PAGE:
Implement Capistrano/SSHKit in Golang

I enjoyed a lot using Capistrano/SSHkit deployment with Ruby. With the right toolings, I can manage multiple servers concurrently, finish a task in a snap, perform consistently across different server at a different time. More importantly, the Rake tasks code is a document that describes what you need to do precisely.

However, years after, it did have some unsatisfied area. Other than the sometimes slowness issue of Rake, one of the major issues I encountered was how to deploy it to a green field where there is no Ruby presence and all the dependent library is not there yet…

Thanks to Golang, I am now able to achieve the target deployment goal and yet resolve the problem of deployment of the tool itself.

Puzzle Piece #1: Mage as a Task Describer (Rake as in Golang)

Mage is the right tool to define the tasks in plain golang.

Mage is a make/rake-like build tool using Go. You write plain-old go functions, and Mage automatically uses them as Makefile-like runnable targets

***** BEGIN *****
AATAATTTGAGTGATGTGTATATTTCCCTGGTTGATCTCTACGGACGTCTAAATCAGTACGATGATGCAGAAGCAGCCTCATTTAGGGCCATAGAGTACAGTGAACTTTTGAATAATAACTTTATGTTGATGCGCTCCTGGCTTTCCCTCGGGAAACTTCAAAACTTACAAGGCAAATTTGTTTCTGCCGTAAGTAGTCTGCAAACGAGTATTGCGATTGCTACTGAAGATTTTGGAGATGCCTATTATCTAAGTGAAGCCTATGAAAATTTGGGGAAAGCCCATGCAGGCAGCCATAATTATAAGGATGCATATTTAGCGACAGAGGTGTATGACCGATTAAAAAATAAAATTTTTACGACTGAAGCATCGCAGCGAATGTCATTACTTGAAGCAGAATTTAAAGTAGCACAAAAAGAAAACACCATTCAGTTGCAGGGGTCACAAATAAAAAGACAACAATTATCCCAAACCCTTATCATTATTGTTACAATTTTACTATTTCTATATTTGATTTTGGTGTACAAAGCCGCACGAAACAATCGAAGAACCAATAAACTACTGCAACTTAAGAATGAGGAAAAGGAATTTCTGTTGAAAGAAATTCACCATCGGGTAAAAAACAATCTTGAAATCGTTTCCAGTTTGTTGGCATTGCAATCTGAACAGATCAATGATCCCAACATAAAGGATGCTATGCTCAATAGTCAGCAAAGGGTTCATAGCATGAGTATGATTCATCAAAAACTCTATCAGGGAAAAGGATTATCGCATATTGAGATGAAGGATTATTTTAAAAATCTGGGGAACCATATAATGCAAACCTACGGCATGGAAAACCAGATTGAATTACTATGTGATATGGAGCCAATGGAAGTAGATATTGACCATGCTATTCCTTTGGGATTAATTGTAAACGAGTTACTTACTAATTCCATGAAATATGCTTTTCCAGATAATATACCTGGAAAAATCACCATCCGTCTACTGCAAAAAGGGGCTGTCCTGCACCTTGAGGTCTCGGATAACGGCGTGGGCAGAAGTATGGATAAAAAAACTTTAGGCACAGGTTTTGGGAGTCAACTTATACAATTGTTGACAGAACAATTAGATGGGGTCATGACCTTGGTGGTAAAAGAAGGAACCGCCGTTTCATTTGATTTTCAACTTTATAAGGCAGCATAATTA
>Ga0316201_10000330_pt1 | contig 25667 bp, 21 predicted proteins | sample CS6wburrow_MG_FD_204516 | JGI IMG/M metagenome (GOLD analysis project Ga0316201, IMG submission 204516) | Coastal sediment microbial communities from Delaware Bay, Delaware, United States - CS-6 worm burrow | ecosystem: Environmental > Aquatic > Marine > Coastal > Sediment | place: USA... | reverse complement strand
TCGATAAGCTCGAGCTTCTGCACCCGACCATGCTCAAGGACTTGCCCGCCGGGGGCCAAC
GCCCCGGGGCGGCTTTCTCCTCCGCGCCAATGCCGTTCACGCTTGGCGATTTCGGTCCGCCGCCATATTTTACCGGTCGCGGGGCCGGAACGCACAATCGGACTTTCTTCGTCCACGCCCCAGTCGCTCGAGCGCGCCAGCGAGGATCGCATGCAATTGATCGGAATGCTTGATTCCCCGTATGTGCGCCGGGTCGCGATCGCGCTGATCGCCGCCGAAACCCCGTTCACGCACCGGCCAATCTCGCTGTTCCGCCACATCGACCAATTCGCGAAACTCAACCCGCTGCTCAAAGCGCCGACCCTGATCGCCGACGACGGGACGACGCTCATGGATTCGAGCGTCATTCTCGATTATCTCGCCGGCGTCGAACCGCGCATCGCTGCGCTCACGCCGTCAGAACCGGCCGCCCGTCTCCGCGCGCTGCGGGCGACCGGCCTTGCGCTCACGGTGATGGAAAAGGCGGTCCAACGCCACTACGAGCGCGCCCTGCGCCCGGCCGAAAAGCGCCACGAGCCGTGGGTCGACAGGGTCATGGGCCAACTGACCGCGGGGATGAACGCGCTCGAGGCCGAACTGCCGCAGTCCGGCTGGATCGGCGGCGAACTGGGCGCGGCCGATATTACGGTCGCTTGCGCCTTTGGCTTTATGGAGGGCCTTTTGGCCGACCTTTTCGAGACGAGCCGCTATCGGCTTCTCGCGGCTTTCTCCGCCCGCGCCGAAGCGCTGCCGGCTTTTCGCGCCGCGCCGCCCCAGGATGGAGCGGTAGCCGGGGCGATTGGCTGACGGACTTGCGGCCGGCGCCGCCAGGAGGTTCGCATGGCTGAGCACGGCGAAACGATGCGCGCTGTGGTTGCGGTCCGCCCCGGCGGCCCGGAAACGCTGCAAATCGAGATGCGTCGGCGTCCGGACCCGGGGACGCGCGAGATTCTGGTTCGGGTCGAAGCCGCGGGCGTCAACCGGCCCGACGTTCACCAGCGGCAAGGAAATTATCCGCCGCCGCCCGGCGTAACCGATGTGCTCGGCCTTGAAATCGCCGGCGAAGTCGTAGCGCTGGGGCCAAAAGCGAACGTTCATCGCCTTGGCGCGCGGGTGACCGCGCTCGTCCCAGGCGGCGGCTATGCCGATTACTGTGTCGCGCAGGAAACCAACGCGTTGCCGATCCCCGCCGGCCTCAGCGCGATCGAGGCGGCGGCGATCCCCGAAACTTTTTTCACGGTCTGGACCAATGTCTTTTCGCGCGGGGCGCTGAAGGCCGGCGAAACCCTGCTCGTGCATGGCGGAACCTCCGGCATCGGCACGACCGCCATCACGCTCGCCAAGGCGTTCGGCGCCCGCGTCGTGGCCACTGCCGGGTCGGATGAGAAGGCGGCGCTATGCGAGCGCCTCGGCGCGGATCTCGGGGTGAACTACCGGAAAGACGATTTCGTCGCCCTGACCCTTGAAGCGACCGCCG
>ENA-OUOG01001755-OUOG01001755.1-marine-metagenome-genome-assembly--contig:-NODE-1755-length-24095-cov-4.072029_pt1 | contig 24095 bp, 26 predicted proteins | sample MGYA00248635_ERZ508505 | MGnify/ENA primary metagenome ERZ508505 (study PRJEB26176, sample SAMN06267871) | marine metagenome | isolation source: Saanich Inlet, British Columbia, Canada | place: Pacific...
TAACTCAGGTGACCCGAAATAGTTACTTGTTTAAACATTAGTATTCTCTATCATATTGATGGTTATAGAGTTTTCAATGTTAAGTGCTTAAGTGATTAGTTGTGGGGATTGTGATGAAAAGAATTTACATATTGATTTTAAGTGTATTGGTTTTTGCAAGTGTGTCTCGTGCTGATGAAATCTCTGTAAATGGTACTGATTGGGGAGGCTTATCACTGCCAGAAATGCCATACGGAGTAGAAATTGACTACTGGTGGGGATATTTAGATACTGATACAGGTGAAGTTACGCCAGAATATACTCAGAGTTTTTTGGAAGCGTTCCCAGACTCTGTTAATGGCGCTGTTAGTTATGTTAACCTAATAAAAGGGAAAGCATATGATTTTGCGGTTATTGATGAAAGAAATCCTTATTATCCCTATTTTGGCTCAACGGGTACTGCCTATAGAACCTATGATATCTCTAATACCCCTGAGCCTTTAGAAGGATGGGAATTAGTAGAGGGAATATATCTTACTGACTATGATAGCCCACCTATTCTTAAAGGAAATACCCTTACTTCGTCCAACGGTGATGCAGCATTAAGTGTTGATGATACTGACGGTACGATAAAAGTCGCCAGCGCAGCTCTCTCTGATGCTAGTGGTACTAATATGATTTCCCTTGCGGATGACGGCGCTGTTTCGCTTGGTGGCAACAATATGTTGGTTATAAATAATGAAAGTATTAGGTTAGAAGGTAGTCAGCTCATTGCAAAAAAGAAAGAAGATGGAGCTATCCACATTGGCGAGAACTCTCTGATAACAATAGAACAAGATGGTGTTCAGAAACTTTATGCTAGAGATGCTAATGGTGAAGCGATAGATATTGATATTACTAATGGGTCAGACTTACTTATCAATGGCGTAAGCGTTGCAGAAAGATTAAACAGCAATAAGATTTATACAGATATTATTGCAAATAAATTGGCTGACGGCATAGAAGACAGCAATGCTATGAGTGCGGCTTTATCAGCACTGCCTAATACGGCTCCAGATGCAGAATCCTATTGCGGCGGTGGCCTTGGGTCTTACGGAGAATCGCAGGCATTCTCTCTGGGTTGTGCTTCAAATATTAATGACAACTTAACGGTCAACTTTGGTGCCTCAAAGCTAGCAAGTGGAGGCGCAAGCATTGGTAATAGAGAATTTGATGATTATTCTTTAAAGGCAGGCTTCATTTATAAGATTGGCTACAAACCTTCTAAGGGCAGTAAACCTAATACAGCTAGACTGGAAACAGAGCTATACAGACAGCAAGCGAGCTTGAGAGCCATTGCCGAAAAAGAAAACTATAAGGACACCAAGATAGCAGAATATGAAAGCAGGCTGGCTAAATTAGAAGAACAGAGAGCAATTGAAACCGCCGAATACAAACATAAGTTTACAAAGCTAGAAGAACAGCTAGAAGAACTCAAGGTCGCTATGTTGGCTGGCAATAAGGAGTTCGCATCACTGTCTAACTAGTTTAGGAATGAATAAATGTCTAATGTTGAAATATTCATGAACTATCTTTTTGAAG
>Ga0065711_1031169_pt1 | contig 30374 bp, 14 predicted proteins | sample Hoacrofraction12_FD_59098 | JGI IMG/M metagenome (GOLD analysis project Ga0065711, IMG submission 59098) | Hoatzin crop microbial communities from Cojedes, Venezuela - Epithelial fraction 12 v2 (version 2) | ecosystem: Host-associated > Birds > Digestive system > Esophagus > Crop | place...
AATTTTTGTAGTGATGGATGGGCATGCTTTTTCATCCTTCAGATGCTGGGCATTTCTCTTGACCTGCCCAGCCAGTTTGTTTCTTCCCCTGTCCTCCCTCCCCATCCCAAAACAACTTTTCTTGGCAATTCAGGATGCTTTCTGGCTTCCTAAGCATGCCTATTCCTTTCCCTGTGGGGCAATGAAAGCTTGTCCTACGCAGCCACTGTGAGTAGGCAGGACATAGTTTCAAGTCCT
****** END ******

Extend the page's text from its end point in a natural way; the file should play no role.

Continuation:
Take an example in the case that I need to create a Docker Image. Using the voodoos of Mage, the task skeleton can be defined as below,

// +build mage
package main
func init() {
// Cross Compile for Linux
func T01_CrossCompile() {
//Upload cross compiled exe
func T02_Upload() {
//Build docker image
func T03_Dockerfile() {
// Push to dockerhub
func T04_Push() {

Run mage -l I have my task ready defined,

λ mage -l
t01_CrossCompile Cross Compile for Linux in
t02_Upload Upload cross compiled exe
t03_Dockerfile Build docker image
t04_Push Push to dockerhub

I can trigger it by using mage -v t01_CrossCompile and I can compile it into a single executable file with

mage -compile MyDeployer.exe